Whether he’s picking up a car in a fit of green rage, or picking up some weights just to keep fit, Lou Ferrigno still has the inspiration of comic books close to his heart.

Lou Ferrigno, an internationally famous and respected body builder, is best known for his portrayal of the Incredible Hulk in the 1977-1981 T.V series of the same name. He beat Arnold Schwarzenegger out for the role and since then many have identified him as an action hero even though it has been many years since he wore the green paint.

Here is a Q & A session with the famous muscled icon.

Daily Lobo: Tell me about Ferrignofit.com.

Ferrigno: “This is a website that teaches you how to become your own personal trainer. You get customized meal plans. This is for anybody in any shape… you can become incredibly fit. It teaches you how to train yourself, like in a hotel room you can work out like you’re in a gym. I’ve been a personal trainer for over 30 years, and I can’t train everyone so this is their opportunity for them to learn from me. This will build a routine on how to lose weight, gain weight and how to build muscle.”

By Sergio Jiménez
Jeff May and Lou Ferrigno

DL: CGI vs. Live action Hulk, Which do you prefer?

Ferrigno: “In my opinion there is no comparison. On the big screen people want to see CGI because of all of the other superheroes. The original Hulk had a lot more to do with vulnerability and the story plot; it’s a different time era. I would say more the human Hulk because of the fact that I play the character. There are more people affected by my character than there are from the CGI character you see today. I also lent my voice to the CGI character so there’s a connection with that, which I am happy about.”

DL: I learned through research that you were a reserve deputy for almost a decade. What was that like?

Ferrigno: “Full-time and reserve. I worked reserve in Los Angeles, San Louis Obispo county. One time I was doing a search and rescue and I had to descend from a helicopter. There was a woman who had broken her leg in a motorcycle accident. So when I went to try to rescue her to put her in the basket that came from the helicopter, she opened her eyes and when she saw me she fainted. I thought to myself, this is great — now she fainted, now what do I do? It was great because she was honored to be saved by the Hulk. I do a lot. I teach, I speak for the department, I teach weapons shooting, and I do a lot of search and rescue.”

DL: Are comic books a salvation for kids who feel like they don’t fit in?
Ferrigno: “Yeah. I mean, that’s why we have this convention (Albuquerque Comic Expo) for the fact they are making that connection. There is so much now with so many stories and heroes comics. “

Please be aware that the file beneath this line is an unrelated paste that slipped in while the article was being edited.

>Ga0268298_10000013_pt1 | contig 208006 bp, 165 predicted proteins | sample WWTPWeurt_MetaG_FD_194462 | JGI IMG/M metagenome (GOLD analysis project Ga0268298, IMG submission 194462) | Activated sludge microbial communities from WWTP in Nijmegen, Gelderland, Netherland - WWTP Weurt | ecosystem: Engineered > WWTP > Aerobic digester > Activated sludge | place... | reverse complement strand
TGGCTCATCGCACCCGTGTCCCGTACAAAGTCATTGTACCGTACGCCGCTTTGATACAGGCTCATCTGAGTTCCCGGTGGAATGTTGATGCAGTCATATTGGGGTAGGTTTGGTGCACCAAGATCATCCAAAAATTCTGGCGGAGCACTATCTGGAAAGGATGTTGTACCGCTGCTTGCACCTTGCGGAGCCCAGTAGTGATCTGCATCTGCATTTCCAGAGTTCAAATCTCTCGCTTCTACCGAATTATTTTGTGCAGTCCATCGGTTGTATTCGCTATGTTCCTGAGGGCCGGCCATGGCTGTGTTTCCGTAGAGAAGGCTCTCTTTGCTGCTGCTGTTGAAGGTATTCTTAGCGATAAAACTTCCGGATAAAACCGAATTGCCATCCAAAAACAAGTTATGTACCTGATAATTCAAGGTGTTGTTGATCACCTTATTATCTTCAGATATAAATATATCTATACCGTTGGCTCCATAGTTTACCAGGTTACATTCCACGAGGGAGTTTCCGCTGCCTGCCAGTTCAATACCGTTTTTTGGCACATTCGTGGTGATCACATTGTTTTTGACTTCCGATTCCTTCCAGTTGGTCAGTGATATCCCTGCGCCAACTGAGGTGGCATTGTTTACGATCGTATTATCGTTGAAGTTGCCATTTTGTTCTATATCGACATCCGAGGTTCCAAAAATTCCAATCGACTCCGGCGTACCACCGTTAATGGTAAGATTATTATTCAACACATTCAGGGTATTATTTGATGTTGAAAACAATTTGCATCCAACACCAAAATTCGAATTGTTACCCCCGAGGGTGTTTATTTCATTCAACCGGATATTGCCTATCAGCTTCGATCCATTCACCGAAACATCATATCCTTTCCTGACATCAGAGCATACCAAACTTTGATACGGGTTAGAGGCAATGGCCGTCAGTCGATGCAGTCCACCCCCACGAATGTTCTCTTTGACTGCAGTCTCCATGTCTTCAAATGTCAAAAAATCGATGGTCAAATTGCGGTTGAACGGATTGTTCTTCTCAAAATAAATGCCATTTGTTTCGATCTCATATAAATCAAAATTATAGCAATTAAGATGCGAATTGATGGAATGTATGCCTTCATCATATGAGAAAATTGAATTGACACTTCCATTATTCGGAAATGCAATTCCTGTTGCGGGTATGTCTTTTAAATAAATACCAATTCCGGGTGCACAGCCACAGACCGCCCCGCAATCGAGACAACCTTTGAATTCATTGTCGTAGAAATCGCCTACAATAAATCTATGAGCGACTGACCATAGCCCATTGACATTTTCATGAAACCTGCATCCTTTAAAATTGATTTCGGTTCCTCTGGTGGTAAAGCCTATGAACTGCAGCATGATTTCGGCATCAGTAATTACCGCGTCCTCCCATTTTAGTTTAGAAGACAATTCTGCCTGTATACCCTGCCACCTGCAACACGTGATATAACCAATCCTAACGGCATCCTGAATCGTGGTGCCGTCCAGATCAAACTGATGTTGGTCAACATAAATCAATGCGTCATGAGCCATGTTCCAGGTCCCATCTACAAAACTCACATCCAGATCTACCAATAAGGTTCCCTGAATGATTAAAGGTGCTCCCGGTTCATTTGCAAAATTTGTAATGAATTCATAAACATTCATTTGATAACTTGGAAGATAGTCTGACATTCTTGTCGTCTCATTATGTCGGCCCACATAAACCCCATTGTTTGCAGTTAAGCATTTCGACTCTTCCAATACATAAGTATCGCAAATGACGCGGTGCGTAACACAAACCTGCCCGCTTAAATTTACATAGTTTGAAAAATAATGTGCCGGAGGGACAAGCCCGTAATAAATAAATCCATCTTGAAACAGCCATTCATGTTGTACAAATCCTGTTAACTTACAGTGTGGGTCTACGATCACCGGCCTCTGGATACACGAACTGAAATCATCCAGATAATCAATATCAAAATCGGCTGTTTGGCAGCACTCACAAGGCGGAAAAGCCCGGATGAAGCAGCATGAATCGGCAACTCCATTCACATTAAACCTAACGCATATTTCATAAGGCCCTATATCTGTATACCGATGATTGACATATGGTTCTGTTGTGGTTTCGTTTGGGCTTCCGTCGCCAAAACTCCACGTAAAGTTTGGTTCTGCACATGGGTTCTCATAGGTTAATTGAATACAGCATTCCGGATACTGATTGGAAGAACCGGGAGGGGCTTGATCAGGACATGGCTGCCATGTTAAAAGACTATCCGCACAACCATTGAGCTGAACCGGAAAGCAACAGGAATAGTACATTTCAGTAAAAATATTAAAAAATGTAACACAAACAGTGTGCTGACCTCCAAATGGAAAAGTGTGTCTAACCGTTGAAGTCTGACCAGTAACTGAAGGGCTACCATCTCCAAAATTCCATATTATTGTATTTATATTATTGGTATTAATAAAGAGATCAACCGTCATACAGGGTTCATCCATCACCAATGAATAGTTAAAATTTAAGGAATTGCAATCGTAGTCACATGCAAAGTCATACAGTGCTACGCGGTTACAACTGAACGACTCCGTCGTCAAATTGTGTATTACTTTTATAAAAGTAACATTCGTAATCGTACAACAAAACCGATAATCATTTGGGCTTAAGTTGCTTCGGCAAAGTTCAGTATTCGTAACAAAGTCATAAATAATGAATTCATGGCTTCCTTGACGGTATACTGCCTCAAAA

DL: How did reading comic books when you were growing up make you feel?

Ferrigno: “I was a real-life Walter Mitty when I was young. I was introverted and had low self esteem. After reading the comic books, it gave me a lot of hope and self respect. So I identified with the Hulk and Superman because of the power thing. I felt a connection because it made me feel good about myself. I wanted to be the Hulk. I wanted to be the Hulk my whole life, and that led me to fitness and body building and that lead me to the film business.

DL: Having no prior experience in acting, how did you prepare for the role of the Hulk?

Ferrigno: “I went down for the screen test and they were shooting the pilot. They had someone out there they were using, but the person didn’t look like the Hulk. They realized that they had to re-shoot the pilot because they wanted to find somebody that would fit the part. So they had a nationwide casting call… I went down for the screen test and it came natural for me, because they wanted me to show different moves of the Hulk and the growl, the sound. Because I loved the character so much, I won the part, because I knew what they wanted,.I knew that nobody could’ve played the part but me. I owned the part, and I won the audition and the next day I was filming.”

DL: How does it feel to have beaten Arnold Schwarzenegger for the part?

Ferrigno: “Well, it felt great because of the fact that there is only one Hulk. I’ve made my way on TV; he does his thing with the movies. They wanted that look because I was 6 foot, 5 inches and 280 pounds. So I was able to do all the physical stuff like running and jumping.”

DL: What does the Albuquerque Comic Expo and other similar events mean to you?

Ferrigno: “I think it’s great because now it’s pop culture and not just the comic book convention. It has to do with connecting to celebrities; you can bring your family. It’s a place to have a good time and you don’t have to worry about dealing with a crime situation. You know like going to a game and people are fighting in line and dealing with that situation. This is something that children can share with their parents.It’s like a family thing. Myself the legacy of the Hulk spans 40 years so now you have every generation embracing the Hulk. They bring the grandkids;they have their grandkids watch my TV series and they feel excited because they see me in person like seeing a real superhero because of the way I look. I’m not just a phony costume.”

DL: Why do you think cosplay is more accepted now?

Ferrigno: “I remember years ago when people would see someone in a costume they would think they were ridiculous. Like being silly, being stupid or mocking himself, but the truth is they really identify with the show. You got people from all walks of life like lawyers and doctors wearing costumes because they get to be someone else in their imagination. They dress up because it’s exhilarating. Its fun. They get to share how much they love the character and their connection with the character.

Stephen Montoya is culture editor for the Daily Lobo. He can be contacted at culture@dailylobo.com or @StephenMontoya9